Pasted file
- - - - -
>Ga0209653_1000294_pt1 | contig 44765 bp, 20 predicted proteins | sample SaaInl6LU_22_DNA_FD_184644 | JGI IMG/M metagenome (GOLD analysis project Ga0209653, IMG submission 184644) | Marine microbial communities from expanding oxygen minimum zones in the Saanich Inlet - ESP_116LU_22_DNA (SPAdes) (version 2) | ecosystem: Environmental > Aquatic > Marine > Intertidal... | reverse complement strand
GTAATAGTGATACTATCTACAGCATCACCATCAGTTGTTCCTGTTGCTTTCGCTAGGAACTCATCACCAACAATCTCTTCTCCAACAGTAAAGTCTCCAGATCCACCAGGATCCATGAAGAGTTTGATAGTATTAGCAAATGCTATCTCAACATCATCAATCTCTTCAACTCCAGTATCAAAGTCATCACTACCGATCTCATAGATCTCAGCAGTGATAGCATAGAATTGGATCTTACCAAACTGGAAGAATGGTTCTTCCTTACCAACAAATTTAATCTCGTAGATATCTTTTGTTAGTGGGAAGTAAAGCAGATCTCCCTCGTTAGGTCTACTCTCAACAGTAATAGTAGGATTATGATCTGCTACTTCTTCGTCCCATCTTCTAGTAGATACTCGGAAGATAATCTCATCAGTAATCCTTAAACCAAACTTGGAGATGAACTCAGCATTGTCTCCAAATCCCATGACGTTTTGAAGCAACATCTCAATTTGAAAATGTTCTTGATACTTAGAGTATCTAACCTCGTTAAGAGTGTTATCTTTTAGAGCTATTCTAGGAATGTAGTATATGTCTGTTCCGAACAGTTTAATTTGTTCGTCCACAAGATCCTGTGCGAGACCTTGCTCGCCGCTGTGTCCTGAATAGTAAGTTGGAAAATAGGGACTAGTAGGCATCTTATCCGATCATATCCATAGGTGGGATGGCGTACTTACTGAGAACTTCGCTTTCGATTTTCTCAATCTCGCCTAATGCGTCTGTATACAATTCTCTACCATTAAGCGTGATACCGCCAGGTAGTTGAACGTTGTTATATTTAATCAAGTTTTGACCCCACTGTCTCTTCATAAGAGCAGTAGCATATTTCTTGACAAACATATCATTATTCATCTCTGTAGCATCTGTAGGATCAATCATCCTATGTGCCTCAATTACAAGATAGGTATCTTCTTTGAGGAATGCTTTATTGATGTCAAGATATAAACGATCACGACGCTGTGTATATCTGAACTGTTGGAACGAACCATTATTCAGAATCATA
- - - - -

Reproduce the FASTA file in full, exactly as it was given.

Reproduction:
>Ga0209653_1000294_pt1 | contig 44765 bp, 20 predicted proteins | sample SaaInl6LU_22_DNA_FD_184644 | JGI IMG/M metagenome (GOLD analysis project Ga0209653, IMG submission 184644) | Marine microbial communities from expanding oxygen minimum zones in the Saanich Inlet - ESP_116LU_22_DNA (SPAdes) (version 2) | ecosystem: Environmental > Aquatic > Marine > Intertidal... | reverse complement strand
GTAATAGTGATACTATCTACAGCATCACCATCAGTTGTTCCTGTTGCTTTCGCTAGGAACTCATCACCAACAATCTCTTCTCCAACAGTAAAGTCTCCAGATCCACCAGGATCCATGAAGAGTTTGATAGTATTAGCAAATGCTATCTCAACATCATCAATCTCTTCAACTCCAGTATCAAAGTCATCACTACCGATCTCATAGATCTCAGCAGTGATAGCATAGAATTGGATCTTACCAAACTGGAAGAATGGTTCTTCCTTACCAACAAATTTAATCTCGTAGATATCTTTTGTTAGTGGGAAGTAAAGCAGATCTCCCTCGTTAGGTCTACTCTCAACAGTAATAGTAGGATTATGATCTGCTACTTCTTCGTCCCATCTTCTAGTAGATACTCGGAAGATAATCTCATCAGTAATCCTTAAACCAAACTTGGAGATGAACTCAGCATTGTCTCCAAATCCCATGACGTTTTGAAGCAACATCTCAATTTGAAAATGTTCTTGATACTTAGAGTATCTAACCTCGTTAAGAGTGTTATCTTTTAGAGCTATTCTAGGAATGTAGTATATGTCTGTTCCGAACAGTTTAATTTGTTCGTCCACAAGATCCTGTGCGAGACCTTGCTCGCCGCTGTGTCCTGAATAGTAAGTTGGAAAATAGGGACTAGTAGGCATCTTATCCGATCATATCCATAGGTGGGATGGCGTACTTACTGAGAACTTCGCTTTCGATTTTCTCAATCTCGCCTAATGCGTCTGTATACAATTCTCTACCATTAAGCGTGATACCGCCAGGTAGTTGAACGTTGTTATATTTAATCAAGTTTTGACCCCACTGTCTCTTCATAAGAGCAGTAGCATATTTCTTGACAAACATATCATTATTCATCTCTGTAGCATCTGTAGGATCAATCATCCTATGTGCCTCAATTACAAGATAGGTATCTTCTTTGAGGAATGCTTTATTGATGTCAAGATATAAACGATCACGACGCTGTGTATATCTGAACTGTTGGAACGAACCATTATTCAGAATCATA